Abstracts (first author)
The costs of helping behaviour in cooperatively breeding warblers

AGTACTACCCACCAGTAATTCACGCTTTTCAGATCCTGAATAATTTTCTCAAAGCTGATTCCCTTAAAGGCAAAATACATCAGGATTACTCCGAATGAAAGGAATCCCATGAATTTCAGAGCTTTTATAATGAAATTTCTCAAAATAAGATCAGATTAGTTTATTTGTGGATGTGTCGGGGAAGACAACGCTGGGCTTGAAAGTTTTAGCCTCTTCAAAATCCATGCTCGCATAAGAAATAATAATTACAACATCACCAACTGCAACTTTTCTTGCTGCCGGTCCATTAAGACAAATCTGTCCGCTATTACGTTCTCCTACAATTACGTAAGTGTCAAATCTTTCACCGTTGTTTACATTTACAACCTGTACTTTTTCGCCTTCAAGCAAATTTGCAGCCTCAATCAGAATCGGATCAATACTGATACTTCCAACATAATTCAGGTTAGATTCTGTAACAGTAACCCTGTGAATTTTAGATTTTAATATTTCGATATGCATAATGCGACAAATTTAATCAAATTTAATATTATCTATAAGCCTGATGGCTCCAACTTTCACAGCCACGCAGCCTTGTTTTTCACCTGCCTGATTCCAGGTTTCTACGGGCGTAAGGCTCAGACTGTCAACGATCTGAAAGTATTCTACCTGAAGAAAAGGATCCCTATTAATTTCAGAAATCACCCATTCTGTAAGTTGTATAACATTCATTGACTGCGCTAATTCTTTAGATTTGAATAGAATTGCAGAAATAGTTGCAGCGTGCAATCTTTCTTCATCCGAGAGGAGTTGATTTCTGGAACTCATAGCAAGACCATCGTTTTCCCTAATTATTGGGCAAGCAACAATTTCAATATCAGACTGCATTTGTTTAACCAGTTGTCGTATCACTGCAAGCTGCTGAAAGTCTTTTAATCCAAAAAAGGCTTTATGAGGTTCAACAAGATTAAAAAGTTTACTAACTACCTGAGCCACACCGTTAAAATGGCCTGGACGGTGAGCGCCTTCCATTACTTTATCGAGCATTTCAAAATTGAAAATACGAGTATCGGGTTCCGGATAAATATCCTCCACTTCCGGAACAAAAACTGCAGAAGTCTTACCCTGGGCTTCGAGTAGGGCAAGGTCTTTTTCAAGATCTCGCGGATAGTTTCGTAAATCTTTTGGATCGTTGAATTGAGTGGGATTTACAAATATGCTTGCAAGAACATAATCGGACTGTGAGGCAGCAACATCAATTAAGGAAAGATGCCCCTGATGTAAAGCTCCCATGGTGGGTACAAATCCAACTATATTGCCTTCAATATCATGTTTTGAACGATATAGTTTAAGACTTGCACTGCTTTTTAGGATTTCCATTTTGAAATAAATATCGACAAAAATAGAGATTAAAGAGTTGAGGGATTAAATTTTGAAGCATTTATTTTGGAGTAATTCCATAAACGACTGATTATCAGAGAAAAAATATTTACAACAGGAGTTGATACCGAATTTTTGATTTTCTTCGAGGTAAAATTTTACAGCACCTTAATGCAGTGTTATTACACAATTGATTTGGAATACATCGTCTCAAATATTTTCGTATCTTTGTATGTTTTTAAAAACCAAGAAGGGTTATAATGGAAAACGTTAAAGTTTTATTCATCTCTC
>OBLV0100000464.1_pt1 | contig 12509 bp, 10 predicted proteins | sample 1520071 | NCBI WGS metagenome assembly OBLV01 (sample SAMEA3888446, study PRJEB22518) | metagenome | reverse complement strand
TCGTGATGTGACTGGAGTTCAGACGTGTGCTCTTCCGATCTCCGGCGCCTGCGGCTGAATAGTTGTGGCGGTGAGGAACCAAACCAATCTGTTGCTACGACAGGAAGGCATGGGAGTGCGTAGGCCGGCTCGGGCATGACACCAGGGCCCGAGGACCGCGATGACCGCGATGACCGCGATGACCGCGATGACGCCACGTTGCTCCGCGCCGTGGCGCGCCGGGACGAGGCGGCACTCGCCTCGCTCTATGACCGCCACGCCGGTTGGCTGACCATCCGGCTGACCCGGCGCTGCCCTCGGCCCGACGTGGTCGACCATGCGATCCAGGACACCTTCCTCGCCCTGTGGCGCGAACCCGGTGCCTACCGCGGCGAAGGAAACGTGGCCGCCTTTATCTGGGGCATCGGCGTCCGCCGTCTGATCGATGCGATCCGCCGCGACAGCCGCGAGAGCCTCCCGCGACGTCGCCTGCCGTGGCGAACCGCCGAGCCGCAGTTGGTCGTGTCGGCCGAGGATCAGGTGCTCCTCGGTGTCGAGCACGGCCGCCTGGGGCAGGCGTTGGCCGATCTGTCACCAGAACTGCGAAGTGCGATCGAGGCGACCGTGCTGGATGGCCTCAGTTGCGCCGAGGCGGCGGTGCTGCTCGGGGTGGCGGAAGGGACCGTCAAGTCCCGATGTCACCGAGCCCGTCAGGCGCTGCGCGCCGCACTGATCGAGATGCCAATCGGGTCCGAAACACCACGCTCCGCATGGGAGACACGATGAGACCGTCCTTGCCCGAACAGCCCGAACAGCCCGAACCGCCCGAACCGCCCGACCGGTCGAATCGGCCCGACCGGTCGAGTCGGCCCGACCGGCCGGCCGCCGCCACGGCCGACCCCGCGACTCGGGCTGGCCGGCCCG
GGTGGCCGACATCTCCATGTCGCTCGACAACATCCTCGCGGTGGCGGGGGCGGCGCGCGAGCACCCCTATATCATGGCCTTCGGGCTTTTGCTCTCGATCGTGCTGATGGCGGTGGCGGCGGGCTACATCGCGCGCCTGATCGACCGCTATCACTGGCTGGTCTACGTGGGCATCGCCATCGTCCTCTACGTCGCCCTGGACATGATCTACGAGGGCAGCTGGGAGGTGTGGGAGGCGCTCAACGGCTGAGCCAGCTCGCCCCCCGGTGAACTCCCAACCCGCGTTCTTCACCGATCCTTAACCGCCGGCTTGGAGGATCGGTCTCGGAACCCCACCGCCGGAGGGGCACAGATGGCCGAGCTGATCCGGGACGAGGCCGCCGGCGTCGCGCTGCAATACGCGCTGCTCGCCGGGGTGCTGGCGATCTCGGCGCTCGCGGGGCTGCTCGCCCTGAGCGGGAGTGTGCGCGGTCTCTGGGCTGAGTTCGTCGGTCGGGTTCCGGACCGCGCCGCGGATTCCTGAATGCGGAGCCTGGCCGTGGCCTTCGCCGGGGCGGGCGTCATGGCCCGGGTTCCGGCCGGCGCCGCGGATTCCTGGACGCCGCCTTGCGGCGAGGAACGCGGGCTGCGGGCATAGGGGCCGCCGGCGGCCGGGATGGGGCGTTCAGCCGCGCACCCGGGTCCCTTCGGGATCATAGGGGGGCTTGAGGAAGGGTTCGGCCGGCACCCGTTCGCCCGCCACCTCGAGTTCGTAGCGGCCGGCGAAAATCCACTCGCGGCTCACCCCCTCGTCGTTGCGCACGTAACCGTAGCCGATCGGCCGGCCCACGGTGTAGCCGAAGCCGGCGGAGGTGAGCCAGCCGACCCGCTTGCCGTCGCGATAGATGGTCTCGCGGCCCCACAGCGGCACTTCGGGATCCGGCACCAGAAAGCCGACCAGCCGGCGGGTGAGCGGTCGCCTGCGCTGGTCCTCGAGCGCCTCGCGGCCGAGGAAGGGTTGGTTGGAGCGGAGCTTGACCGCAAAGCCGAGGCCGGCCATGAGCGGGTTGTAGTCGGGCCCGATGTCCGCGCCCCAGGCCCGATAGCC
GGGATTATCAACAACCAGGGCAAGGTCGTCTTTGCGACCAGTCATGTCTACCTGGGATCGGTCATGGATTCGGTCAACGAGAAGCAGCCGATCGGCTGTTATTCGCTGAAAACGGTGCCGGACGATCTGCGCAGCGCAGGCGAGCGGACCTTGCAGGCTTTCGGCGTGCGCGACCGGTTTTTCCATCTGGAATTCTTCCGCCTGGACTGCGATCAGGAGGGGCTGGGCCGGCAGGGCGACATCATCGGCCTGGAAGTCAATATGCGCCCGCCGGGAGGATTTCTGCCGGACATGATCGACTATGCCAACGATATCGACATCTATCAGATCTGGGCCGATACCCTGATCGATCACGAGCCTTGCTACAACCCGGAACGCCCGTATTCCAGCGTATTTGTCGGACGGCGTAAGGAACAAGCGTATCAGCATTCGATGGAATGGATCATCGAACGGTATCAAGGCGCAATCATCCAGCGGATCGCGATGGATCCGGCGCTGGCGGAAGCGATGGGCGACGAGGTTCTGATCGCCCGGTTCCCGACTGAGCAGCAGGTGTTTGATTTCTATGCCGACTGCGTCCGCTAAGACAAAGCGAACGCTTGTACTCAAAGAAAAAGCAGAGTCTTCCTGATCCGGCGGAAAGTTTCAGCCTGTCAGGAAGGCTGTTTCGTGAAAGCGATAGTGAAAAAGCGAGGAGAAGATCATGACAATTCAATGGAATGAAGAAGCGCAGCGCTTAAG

In several animal species, subordinate individuals forego independent breeding to assist others in raising offspring that are not their own. Several benefits underlying the evolutionary stability of such seemingly altruistic helping behaviour have been invoked, and assessment of variation in individual investment in response to variation in such benefits is often being used to reveal the adaptive significance of these benefits. In the Seychelles warbler Acrocephalus sechellensis, subordinates gain substantial fitness benefits of helping: individuals that start as helpers have higher life time fitness than subordinates that do not help initially. Nonetheless only about half of the subordinates do help. Using a range of physiological measures, we show here that helping carries a substantial cost, as helpers were in poorer condition after the breeding season than non-helping subordinates . Additionally, only individuals in good condition do provide help, because probably only these individuals can overcome the associated costs. This result suggests that, apart from the associated benefits, variation in subordinates’ condition explains part of the variation in helping behaviour. This highlights that considering the condition of the (potential) helper and the costs of helping are important to unravel the benefits of helping, and to understand the variation in the expression of helping behaviour within species.